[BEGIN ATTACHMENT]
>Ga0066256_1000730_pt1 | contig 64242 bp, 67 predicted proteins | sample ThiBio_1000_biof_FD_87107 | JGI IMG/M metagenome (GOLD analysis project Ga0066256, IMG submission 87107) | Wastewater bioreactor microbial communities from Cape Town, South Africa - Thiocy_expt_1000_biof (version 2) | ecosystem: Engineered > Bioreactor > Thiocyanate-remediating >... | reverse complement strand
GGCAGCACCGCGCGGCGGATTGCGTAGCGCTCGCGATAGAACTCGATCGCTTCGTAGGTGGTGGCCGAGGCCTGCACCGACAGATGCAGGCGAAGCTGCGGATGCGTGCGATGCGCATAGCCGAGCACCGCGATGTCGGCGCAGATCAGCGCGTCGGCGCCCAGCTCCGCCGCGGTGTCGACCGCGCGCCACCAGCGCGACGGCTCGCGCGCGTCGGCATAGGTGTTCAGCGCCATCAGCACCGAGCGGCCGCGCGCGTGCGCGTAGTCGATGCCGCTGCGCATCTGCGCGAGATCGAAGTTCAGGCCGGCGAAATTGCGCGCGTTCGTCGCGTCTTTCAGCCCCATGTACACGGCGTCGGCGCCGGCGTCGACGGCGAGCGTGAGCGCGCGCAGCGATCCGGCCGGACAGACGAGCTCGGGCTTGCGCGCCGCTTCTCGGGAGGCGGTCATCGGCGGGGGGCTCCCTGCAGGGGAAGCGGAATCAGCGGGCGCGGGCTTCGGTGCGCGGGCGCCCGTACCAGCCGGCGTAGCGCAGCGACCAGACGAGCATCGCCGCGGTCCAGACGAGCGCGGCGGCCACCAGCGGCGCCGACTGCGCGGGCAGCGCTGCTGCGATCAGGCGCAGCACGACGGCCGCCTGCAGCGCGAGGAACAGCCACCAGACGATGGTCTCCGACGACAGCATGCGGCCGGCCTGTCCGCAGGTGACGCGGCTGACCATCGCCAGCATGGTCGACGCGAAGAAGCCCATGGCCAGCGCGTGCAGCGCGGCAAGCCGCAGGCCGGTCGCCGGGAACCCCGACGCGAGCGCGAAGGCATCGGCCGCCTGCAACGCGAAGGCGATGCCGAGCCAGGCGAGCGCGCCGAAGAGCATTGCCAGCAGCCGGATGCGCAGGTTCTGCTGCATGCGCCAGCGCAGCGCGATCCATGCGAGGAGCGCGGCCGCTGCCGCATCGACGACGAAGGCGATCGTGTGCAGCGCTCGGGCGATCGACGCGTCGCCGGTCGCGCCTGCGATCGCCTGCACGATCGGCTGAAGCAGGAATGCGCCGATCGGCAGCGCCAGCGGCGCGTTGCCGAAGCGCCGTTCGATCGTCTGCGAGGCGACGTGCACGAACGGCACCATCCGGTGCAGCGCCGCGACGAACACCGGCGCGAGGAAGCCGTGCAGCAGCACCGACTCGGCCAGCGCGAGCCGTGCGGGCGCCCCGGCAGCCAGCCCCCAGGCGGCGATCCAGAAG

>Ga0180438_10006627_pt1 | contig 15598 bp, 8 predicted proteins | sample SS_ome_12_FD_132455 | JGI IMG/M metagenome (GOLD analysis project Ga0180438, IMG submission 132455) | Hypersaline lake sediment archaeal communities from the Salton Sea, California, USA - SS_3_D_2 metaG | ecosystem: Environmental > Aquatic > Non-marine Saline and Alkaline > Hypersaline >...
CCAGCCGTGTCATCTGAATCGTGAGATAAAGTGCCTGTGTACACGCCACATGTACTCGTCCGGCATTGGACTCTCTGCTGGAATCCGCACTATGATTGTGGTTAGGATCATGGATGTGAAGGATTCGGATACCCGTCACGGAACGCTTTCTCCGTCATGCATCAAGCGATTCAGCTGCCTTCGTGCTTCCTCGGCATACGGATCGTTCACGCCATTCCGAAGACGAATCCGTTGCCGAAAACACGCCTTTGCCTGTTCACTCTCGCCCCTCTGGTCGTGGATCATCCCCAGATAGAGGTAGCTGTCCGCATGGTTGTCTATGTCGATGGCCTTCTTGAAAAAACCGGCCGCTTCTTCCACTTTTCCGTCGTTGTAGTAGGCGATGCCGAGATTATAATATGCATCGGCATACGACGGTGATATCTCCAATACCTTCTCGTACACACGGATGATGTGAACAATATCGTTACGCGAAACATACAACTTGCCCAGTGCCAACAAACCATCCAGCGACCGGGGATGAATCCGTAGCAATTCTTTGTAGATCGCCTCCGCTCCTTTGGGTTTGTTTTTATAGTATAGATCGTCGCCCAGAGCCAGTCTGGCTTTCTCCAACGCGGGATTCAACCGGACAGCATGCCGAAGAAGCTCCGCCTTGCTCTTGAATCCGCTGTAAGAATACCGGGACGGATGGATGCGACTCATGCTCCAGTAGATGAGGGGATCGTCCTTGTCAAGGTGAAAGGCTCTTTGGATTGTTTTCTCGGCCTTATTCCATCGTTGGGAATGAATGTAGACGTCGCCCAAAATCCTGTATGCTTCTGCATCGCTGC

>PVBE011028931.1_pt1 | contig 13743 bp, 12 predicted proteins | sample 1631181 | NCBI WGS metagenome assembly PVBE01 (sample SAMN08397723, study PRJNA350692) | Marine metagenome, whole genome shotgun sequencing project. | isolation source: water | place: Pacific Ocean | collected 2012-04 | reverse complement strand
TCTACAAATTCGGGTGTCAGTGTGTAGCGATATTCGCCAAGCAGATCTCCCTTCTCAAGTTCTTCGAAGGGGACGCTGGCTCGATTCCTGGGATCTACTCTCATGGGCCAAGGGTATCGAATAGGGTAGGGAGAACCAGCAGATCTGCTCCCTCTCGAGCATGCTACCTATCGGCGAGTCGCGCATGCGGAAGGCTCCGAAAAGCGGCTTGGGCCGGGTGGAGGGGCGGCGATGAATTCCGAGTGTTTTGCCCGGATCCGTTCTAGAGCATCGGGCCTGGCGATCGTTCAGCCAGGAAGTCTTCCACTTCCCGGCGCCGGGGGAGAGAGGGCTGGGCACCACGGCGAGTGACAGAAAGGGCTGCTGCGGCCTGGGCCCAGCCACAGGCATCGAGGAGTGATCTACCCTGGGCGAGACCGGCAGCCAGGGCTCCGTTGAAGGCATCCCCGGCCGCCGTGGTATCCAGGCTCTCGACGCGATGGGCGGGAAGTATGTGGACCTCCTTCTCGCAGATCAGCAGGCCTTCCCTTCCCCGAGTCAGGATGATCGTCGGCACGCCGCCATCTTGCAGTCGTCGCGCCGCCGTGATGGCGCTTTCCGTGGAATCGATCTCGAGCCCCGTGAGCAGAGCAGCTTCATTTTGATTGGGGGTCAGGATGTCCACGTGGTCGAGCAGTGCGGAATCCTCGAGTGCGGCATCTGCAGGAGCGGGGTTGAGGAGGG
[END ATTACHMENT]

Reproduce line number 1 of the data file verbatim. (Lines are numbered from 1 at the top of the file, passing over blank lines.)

>Ga0066256_1000730_pt1 | contig 64242 bp, 67 predicted proteins | sample ThiBio_1000_biof_FD_87107 | JGI IMG/M metagenome (GOLD analysis project Ga0066256, IMG submission 87107) | Wastewater bioreactor microbial communities from Cape Town, South Africa - Thiocy_expt_1000_biof (version 2) | ecosystem: Engineered > Bioreactor > Thiocyanate-remediating >... | reverse complement strand